Handwashing Stations

A total of 3 handwashing stations will be installed upon the project’s completion and before training. These are 1,000-liter plastic tanks fitted with three taps each, allowing nine students to wash their hands at once. The student health club and school management will be responsible for making sure the tanks are filled with water and that a cleaning agent such as soap or ash is always available.

Project Updates


08/16/2021: Kako Special School for the Mentally Handicapped Rain Tank Complete!

Kako Special School for the Mentally Handicapped in Kenya now has access to a new source of safe, clean water thanks to the completion of their rain tank, which can collect 104,000 liters of water.

In addition, we installed handwashing stations, and we trained students and staff on improved sanitation and hygiene practices. These components work together to unlock the opportunity for these students to live better, healthier lives.

"Having water will help me to wash my hands, to bathe, to clean the dormitories, to wash my clothes, and to have clean and well-prepared food," said Mwendi, one of the school's students. "We will also have plenty of drinking water."

Rain Tank Construction Process

First, we held a meeting with all parents and the school Head Teacher to plan the project. The parents agreed to collect construction materials like sand, rocks, and water. We would complement their materials by delivering the expertise, tools, lumber, metal, cement, and gutter system.

This tank is a whopping 104,000 liters because of a large student population and how rarely it rains in Southeastern Kenya. Therefore, the more water the tank can store during the seasonal rains, the more water will be available through the dry months for the students.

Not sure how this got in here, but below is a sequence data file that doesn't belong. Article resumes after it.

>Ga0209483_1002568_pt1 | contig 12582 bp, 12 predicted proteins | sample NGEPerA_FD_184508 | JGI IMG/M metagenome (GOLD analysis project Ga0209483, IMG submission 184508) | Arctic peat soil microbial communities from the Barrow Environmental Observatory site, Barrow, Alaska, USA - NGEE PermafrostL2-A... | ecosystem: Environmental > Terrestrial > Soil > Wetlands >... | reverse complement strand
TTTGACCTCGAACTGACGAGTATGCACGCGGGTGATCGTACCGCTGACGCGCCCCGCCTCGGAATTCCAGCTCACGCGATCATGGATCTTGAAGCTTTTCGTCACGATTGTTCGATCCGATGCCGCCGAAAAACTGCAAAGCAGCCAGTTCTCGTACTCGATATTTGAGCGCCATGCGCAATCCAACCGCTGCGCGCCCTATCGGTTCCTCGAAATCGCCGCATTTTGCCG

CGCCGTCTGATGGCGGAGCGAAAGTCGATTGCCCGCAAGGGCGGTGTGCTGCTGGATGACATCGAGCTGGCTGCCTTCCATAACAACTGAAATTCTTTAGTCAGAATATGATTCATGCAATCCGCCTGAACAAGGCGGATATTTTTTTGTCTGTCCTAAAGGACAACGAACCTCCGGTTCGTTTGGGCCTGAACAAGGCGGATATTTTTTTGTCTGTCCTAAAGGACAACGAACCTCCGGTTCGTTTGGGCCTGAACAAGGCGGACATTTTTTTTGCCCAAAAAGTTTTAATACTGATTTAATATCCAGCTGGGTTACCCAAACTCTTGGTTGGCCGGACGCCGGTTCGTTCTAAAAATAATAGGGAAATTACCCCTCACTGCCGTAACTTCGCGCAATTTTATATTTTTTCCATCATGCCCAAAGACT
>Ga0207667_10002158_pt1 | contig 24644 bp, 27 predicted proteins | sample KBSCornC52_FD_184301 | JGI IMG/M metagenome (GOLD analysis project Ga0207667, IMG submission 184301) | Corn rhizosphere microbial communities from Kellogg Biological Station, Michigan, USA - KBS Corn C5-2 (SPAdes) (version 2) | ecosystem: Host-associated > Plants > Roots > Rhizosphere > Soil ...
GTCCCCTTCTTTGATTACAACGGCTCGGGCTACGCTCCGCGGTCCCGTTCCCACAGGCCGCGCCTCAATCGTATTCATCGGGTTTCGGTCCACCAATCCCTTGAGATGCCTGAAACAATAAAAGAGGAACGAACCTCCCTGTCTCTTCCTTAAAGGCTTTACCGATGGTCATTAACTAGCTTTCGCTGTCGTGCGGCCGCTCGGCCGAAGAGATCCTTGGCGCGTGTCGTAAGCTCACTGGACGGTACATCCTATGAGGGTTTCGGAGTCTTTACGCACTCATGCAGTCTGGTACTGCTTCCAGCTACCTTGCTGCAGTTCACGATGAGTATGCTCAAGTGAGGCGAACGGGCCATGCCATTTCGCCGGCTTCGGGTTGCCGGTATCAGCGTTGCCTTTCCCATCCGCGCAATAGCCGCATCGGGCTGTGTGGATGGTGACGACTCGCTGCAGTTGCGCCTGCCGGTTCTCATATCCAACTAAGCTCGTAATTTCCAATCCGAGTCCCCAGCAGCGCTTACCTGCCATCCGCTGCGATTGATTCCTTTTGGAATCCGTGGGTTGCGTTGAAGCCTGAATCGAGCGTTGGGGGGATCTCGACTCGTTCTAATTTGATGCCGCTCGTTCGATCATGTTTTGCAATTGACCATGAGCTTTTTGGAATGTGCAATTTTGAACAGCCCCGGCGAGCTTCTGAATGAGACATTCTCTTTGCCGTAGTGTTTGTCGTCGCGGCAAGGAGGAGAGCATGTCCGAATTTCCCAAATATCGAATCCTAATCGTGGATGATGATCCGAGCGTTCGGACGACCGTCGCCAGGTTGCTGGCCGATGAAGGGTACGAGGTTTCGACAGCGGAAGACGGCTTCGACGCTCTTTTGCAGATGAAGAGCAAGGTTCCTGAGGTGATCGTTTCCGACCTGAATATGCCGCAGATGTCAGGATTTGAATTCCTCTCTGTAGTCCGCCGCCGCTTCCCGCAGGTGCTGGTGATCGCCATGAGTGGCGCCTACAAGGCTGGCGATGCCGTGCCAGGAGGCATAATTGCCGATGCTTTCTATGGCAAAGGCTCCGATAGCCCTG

Construction for this large rain tank is much like the construction of a concrete house. First, we leveled the ground for foundation excavation. Next, we laid alternating layers of impermeable rocks and mortar up to 7 feet high, with internal and external diameters of 25 and 28 feet, respectively.

We built a reinforced concrete column right up to the tank’s center, which holds up the roof and prevents it from caving in. We then plastered the walls both internally and externally with waterproof cement. After that, we installed several feet of guttering and channeled them into the tank. Finally, we installed the roofing, made of iron sheets and timber with vents to allow rainwater into the tank from the gutters.

School leadership is armed with the technical skills to ensure that the water tank remains functional, and together we will identify gaps through our ongoing monitoring visits.

The school's headteacher, Joseph Ngali, said, "The tank will be very helpful to us a school. All the students in this school are boarders, and there is a lot of water need, which will be met through the availability of water in the water tank."

The school has lots of plans for their new water tank. The immediate goals are simpler: "We will use the water for cleaning the school, bathing, cooking, drinking, and washing of the students' clothes, uniforms, and bedding," Joseph continued. "It is key in sustaining a clean learning environment to ensure the students are thriving in their studies and personal growth."

But the new waterpoint enables the school to have bigger dreams for the future, too.

"We can establish a vegetable garden where we will plant vegetables useful in improving the students' dietary needs," Joseph said.